These are a shortlist of guidelines for people who are writing the content for text messages to be sent out to citizens. They are from the open-source project Promptly, from Code For America.
Be Clear and Concise
- Use easy-to-understand language.
- Catch the reader’s attention with a compelling lead that provides the most important information first.
- Use abbreviations sparingly. Avoid “text speak.”
- Have a clear call to action, encouraging people to take concrete steps.
- Explain why the action is important.
- Use strong verbs such as “learn,” “watch,” or “join.”
Be Useful and Relevant
- Send messages that are tied to current events, seasons, or observance days.
- Provide concrete knowledge and additional resources.
Use Web Content as a Source of Material
- News articles, fact sheets, and FAQs are excellent sources of additional material.
- Web content has often been developed, edited, and cleared through the proper channels.
- Just be sure to rework your web content so it makes sense over text.
- Specific Insights into SMS Messaging
- Keep Your Texts Short
- Messages should be around 140 characters to leave room for help messaging and links.
Customize your Texts
- The CDC asks users questions about themselves to better target their messages.
- Questions include age, gender, health condition, subscriber’s role, and zip code.
Identify Yourself: You should always identify yourself in your text, so your subscribers know who the text is from.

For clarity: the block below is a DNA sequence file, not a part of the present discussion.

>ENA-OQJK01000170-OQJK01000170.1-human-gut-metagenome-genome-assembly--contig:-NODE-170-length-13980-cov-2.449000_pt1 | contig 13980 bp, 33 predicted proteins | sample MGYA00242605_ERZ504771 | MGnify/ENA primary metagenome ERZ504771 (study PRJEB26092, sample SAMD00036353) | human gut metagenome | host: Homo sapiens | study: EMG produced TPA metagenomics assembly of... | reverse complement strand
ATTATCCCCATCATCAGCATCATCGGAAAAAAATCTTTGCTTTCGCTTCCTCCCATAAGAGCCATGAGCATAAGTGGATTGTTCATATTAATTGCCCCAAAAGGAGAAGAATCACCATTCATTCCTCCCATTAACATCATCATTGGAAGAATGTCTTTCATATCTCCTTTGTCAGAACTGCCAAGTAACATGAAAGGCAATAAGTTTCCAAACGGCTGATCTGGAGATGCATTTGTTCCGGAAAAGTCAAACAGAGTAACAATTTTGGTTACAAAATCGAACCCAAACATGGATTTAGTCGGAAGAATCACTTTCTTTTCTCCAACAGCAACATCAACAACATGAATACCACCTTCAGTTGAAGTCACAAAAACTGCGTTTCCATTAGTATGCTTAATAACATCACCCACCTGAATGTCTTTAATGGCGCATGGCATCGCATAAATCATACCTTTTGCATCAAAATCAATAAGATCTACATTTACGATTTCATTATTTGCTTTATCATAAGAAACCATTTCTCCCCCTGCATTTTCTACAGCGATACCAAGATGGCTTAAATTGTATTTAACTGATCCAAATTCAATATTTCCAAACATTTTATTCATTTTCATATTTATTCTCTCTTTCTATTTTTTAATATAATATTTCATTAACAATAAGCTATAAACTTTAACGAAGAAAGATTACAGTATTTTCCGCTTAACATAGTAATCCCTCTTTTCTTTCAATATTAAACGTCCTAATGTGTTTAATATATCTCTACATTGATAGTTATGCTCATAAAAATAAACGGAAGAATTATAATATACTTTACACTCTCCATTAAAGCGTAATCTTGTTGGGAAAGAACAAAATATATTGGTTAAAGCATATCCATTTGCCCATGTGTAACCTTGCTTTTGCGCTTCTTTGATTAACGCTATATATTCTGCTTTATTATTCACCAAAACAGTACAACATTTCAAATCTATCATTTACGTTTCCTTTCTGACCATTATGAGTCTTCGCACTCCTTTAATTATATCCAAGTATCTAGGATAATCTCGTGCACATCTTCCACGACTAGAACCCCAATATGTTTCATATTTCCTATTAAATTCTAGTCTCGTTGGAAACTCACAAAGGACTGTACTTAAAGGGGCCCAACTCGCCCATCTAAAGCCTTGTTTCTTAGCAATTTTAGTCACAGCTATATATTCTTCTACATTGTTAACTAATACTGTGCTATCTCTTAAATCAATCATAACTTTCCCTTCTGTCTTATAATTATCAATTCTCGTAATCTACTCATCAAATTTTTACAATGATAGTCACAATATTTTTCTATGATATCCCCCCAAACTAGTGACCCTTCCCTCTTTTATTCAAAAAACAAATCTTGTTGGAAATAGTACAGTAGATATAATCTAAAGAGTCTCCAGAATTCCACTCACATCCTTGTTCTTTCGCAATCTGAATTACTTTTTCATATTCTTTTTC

Provide Access to More Information:
- Include a phone number or URL in your message, so users can follow up.
- Make sure all numbers are numerical and formatted, so readers can click to call.
Include Opt-Out and Help Instructions:
- Make sure your subscribers can opt out of your campaign by replying STOP or QUIT.
- Provide help messages to users who reply HELP.
2) CDC: Social Media Guidelines and Best Practices (2010), Sample Messages (click here)
- Test your smoke alarms and carbon monoxide detector when u turn your clocks back on Nov 1; replace batteries if needed. Call CDC 800-232-4636 or http://m.cdc.gov.
- Cover cough & sneezes to protect others. Call CDC 800-232-4636 or http://m.cdc.gov for more info. Reply HEALTH QUIT to end.
- Spread the word! Tell friends & family to text 4HEALTH to 87000 to get these weekly H1N1 messages & impt health tips. Call CDC 800-232-4636 or http://m.cdc.gov
- Thanksgiving is Nat’l Family History Day. Talk to UR family about health conditions that run in UR family. Learn more http://m.cdc.gov/family. CDC 800-232-4636
3) Kaiser to Roll out Text Messaging Appointment Reminders (2009), Lessons Learned (click here)
- Generic appointment reminders are more effective than specific ones: Mammogram appointment reminders that specified the test had a 2.96 percent unsubscribe rate, for example.
- Patients aged 13 to 17 years old and 18 to 24 years old have the highest opt-out rate probably because they know how to opt-out.
- Kaiser legal counsel decided that unsolicited text messages are permissible on the same basis that telephone messages have been permissible.
- Ensure that the text messaging vendor does not include a marketing message at the end of the reminder (Kaiser’s vendor did at first).
4) 5 Tips for Sending Text Message Alerts, Reminders and Offers, Mosio SMS Software (2011). Further tips, (click here)
Main tip: Leave some character space for recipients to forward the message to friends, like “This is awesome!”
5) Federal Plain Language Guidelines (page 100, year 2011), Full report (click here)
Testing with users/recipients of text messages should occur at least twice.
6) Further tips
Don’t have people draw inferences of what to do. Give them an action they can take. Ex.: “CalFresh (Food Stamps): You may stop receiving benefits at the end of the month. Questions? Call (555) 555-5555.”